It is of note that other methods of measuring PKC activation exist; for instance, when the substrate changes location, which is the case for the PKC substrate myristoylated alanine-rich C kinase substrate(MARCKS) (Sawano et al. 2002). This protein translocates from the membrane to the cytoplasm upon phosphorylation that can be followed in living cells. Also more downstream effectors, such as mitogen-activated protein (MAP) kinases, can be used as indicator of PKC activity (Verbeek et al. 2008).
The above-described approaches and methodologies have yielded a wealth of new information on the process of signal transduction in single living cells. Technological advances will be instrumental for creating new methods and improving current methods. For example, it is important to increase spatial and temporal resolution and sensitivity of microscopes, while minimizing phototoxicity (Hoebe et al. 2007), to reveal details on dynamic organization of signalling complexes (Hell 2007; Walter et al. 2008). Probe development is another very important and active area. It aims at improving brightness and folding of fluorescent proteins and creation of probes with specific characteristics (e.g. photoactivatable and photoswitchable proteins). It also includes application of quantum dots and synthesis of small organic probes that can be used to tag specific small genetically encoded tags (Giepmans et al. 2006). In general, the development of a sensitive FRET sensor that minimally disrupts cellular physiology can be a difficult task. It usually requires the construction, screening and characterization of multiple constructs. Therefore, automation of several steps in this procedure can speed up sensor development. In addition, the development and improvement of blue- and red-shifted FRET pairs is essential and will allow the detection of multiple FRET probes in a single cell, which will enable the output of the two probes to be correlated in time and space (Ai et al. 2008; Piljic & Schultz 2008). We anticipate that these types of experiments will become as widely used as ordinary multicolour imaging. Ultimately, by combining multiple FRET probes, it will be possible to measure translocation, activation and conformation in a single cell with high sensitivity and temporal resolution. The quantitative data provided by cellular imaging studies can be used as input for mathematical models, describing a signalling pathway (Megason & Fraser 2007; Cheong & Levchenko 2008). These models will be useful to comprehend the signalling cascade. Moreover, the models will be instrumental for the design of new experiments.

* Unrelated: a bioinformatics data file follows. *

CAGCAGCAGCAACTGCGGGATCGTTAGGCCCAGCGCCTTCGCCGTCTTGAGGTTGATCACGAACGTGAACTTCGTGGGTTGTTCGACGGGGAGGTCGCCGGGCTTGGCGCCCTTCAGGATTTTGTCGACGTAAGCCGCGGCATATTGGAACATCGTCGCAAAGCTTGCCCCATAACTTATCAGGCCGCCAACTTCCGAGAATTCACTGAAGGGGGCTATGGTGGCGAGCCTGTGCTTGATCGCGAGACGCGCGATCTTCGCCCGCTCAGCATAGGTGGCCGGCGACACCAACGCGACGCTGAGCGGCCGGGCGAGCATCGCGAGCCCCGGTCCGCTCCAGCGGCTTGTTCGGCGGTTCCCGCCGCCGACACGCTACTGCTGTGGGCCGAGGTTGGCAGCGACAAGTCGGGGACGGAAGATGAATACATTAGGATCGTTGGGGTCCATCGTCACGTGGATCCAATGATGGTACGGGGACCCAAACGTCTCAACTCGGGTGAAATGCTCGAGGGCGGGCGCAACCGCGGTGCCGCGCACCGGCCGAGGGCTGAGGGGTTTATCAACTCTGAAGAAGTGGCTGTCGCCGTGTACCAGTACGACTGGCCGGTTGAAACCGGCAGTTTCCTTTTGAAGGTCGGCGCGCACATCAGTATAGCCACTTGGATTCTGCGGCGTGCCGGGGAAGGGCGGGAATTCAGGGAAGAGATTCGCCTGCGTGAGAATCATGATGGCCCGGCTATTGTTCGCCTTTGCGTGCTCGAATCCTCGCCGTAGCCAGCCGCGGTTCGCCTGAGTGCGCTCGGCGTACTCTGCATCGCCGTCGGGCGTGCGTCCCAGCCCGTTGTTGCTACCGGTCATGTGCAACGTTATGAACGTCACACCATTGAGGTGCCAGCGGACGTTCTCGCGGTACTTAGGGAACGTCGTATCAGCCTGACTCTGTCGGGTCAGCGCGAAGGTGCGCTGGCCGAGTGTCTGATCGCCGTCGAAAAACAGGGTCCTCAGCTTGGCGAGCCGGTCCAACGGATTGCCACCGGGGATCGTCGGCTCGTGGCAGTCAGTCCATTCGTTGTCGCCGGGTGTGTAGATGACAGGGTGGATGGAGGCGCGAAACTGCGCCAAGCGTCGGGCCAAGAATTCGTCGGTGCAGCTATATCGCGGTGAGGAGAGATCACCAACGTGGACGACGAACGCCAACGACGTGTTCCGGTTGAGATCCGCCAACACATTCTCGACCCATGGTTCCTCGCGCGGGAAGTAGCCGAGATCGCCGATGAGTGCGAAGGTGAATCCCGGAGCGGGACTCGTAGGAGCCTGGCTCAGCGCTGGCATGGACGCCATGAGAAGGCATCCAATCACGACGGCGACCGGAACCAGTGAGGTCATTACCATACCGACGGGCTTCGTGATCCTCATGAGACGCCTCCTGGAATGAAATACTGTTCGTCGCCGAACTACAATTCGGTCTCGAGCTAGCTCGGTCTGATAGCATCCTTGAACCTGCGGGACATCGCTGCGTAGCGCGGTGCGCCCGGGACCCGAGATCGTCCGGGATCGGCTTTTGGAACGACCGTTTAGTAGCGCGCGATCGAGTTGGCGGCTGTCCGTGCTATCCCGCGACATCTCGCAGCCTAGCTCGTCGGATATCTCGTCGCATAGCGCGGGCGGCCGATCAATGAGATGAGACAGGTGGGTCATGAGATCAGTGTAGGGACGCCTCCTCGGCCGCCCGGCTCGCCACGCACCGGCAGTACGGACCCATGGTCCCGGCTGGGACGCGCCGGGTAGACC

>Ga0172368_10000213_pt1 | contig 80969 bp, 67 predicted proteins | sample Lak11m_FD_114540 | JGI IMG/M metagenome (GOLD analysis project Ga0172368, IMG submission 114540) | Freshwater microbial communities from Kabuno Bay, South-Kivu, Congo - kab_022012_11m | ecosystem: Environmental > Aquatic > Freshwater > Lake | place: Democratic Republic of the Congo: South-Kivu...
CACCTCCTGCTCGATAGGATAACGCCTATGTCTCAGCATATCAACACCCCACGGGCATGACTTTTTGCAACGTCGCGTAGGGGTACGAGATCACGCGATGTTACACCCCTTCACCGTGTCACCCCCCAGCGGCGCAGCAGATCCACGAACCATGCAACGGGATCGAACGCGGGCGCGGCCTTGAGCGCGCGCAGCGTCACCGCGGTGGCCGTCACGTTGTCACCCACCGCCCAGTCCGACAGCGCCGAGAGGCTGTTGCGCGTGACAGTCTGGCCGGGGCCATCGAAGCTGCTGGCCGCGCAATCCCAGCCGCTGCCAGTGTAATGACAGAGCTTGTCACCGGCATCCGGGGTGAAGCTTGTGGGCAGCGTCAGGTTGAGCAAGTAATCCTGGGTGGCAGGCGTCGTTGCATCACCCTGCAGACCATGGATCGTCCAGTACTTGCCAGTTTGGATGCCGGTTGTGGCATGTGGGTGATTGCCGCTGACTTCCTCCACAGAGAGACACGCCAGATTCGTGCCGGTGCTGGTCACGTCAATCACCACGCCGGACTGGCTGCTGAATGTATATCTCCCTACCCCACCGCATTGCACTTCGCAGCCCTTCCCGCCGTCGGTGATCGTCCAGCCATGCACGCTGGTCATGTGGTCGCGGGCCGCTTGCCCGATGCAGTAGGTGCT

We would like to thank the members of our laboratory and Carsten Schultz (EMBL, Heidelberg, Germany) for stimulating discussions. We thank Dineke Verbeek (University Medical Center Groningen, The Netherlands) for her contribution to figure 3. Alexandra Newton (University of California at San Diego, USA) and Christer Larsson (Lund University, Sweden) are acknowledged for providing plasmids encoding CKAR and EGFP-PKCα, respectively.
One contribution of 9 to a Theme Supplement ‘Quantitative fluorescence microscopy: The 1st international Theodor Förster lecture series’.
- Received August 1, 2008.
- Accepted October 6, 2008.
- © 2008 The Royal Society